Meiji & Taisho Period

Japanese

Meiji & Taisho Period

Dawn of a New Age

The Meiji government promulgated a health care system in 1874 and approved guidelines regarding the establishment of medical education based on Western medicine, the establishment of a modern pharmacist system, and the preparation of a medical system with separate pharmacy and clinic functions
In terms of pharmaceuticals, the government regulated commercial drugs sold without verification of any special effects, and produced the Japanese Pharmacopoeia, which became the accepted standard for drug formulation. In 1889, the Drug Sales and Drug Handling Regulations established the basis for a modern pharmaceutical system, which regulated pharmacists, druggists, drug manufacturers, and drug handlers.

Drug Production and World War I

The distribution of Western drugs based on accurate medical knowledge was essential to the development of Western medicine, and during this period, many companies that started out as pharmacists and druggists established the foundations of business that are today’s pharmaceutical wholesalers(Oroshi).
The drug manufacturing industry became established in Japan with the Japan’s entry into the First World War. With the participation in the war, Western medicine supply imports from Germany were halted, and this had a severe impact on drug supplies. To ensure its own supply of Western medicines, the government established a temporary drug manufacturing department, disclosed manufacturing methods, issued subsidies to private companies, and nullified German-owned patent rights, thereby greatly promoting the nationalization of new drugs.

Meiji & Taisho Periods Timeline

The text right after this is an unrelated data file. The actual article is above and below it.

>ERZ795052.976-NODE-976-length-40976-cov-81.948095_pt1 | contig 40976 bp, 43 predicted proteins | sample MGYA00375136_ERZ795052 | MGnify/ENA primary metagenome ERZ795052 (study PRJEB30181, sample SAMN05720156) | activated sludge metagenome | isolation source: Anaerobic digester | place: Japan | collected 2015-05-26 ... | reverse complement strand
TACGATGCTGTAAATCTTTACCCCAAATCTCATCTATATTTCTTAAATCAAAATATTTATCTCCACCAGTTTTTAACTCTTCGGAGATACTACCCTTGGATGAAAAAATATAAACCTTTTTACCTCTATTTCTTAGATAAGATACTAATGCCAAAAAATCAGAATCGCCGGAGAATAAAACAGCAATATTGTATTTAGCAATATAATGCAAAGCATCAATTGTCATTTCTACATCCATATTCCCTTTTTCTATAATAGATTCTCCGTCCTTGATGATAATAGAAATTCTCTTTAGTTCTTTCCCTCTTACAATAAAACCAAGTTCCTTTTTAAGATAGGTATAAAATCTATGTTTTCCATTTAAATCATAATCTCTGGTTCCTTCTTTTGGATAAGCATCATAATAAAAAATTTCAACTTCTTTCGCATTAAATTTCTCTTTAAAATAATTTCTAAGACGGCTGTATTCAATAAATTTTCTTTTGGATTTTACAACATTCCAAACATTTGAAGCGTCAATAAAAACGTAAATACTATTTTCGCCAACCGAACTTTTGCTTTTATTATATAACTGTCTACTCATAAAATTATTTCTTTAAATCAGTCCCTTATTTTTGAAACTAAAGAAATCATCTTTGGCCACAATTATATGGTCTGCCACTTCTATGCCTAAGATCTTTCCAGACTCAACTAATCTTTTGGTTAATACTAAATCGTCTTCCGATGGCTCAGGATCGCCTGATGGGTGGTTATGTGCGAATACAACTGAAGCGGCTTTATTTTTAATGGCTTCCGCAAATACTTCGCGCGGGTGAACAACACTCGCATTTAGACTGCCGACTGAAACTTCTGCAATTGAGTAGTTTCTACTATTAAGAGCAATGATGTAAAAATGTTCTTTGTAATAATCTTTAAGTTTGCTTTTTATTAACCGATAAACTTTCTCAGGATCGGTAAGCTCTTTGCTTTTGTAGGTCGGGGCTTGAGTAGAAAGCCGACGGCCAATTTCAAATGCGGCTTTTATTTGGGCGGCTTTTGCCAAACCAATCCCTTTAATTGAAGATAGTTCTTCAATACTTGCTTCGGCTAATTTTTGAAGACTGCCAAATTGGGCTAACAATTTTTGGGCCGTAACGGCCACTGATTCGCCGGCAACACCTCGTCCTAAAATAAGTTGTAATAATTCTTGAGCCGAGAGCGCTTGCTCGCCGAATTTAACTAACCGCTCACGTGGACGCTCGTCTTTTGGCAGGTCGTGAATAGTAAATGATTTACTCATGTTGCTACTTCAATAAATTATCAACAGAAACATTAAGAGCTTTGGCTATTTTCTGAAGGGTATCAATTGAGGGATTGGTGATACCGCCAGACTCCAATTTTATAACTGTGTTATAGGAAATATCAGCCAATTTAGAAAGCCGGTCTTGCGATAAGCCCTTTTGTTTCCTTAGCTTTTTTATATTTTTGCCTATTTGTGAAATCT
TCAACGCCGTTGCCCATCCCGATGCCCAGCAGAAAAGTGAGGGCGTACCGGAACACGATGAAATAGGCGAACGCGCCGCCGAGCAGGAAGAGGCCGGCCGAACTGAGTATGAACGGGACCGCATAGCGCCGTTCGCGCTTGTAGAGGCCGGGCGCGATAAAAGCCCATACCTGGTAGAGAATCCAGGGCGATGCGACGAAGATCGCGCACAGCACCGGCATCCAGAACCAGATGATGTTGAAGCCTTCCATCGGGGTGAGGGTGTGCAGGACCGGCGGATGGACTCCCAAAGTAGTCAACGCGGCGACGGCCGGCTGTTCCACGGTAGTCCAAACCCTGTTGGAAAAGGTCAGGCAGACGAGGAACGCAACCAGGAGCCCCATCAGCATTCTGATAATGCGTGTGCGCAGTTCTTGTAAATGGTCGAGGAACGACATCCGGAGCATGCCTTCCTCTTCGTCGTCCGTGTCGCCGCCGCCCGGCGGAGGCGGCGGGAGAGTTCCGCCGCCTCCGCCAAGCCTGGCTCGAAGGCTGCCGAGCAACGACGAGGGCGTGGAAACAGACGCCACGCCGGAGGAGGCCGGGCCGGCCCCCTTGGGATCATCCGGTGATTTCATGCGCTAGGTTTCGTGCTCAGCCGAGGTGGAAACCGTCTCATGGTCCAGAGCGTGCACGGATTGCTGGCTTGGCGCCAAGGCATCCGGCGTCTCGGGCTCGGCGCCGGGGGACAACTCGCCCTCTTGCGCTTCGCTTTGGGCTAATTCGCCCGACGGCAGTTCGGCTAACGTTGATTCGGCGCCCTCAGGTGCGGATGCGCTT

• Medicine and Pharmaceuticals
  • Society
1868
New government announces acceptance of Western medicine
First year of the Meiji period
1869
 
Transfer of capital to Tokyo
1871
 
Abolition of feudal domains, establishment of prefectures
1872
 
School system promulgation, opening of Japan's first railway
1873
The Department of Medicine is established at Tokyo Medical School
 
1874
Establishment of a shiyakujo (national medical and pharmaceutical products test laboratory organization) in Tokyo Medical system promulgation
 
1877
Publication of drug sales regulations
 
1880
The Pharmaceutical Society of Japan is established
 
1885
Nagayoshi Nagai discovers ephedrine
Hirobumi Ito appointed to serve as the first prime minister
1886
Publication of the first version of the Japanese Pharmacopoeia
 
1889
Publication of the Drug Sales and Drug Handling Regulations Enactment of the pharmacist examination regulations
Promulgation of the Meiji Constitution
1890
 
First general election
1893
Japan Pharmaceutical Association is established
 
1894
Jokichi Takamine discovers Taka‐Diastase
Sino-Japanese War (1894–95)
1896
Founding of the Osaka Pharmaceutical Co., Ltd.
 
1898
Merger of Osaka Pharmaceutical and Dainippon Pharmaceutical Co., Ltd.
 
1904
Russo-Japanese War (1904–05)
 
1910
Umetaro Suzuki discovers oryzanin (Vitamin B1)
 
1914
Drug imports are disrupted, exports are prohibited Temporary drug manufacturing departments are established in Tokyo and Osaka
World War I (1914–18)
1915
Promulgation of a law promoting dye and drug manufacturing
 
1918
 
Rice riots due to the rising cost of rice
1920
 
Launch of the League of Nations, start of the postwar depression
1922
Promulgation of the Health Insurance Act
 
1923
 
Great Kanto Earthquake

Reference materials: Doshomachi, a Town of Drugs (Doshomachi Resource Preservation Society)
55 Years of the Drug Wholesaling Industry (Federation of Japan Pharmaceutical Wholesalers Association)
History of Clinical Drugs (Hiroshi Amano, Yakuji Nippo)
History of the Pharmaceutical Industry in Japan (Japanese Society of History of Pharmacy, Ed.; Yakuji Nippo)
Company histories of companies mentioned

Museum

History of Wholesalers

Traces the history of drug distribution, which has supported the development of medical society, and throws a light on the role of the wholesalers

For the Next Generation. For the Patients.
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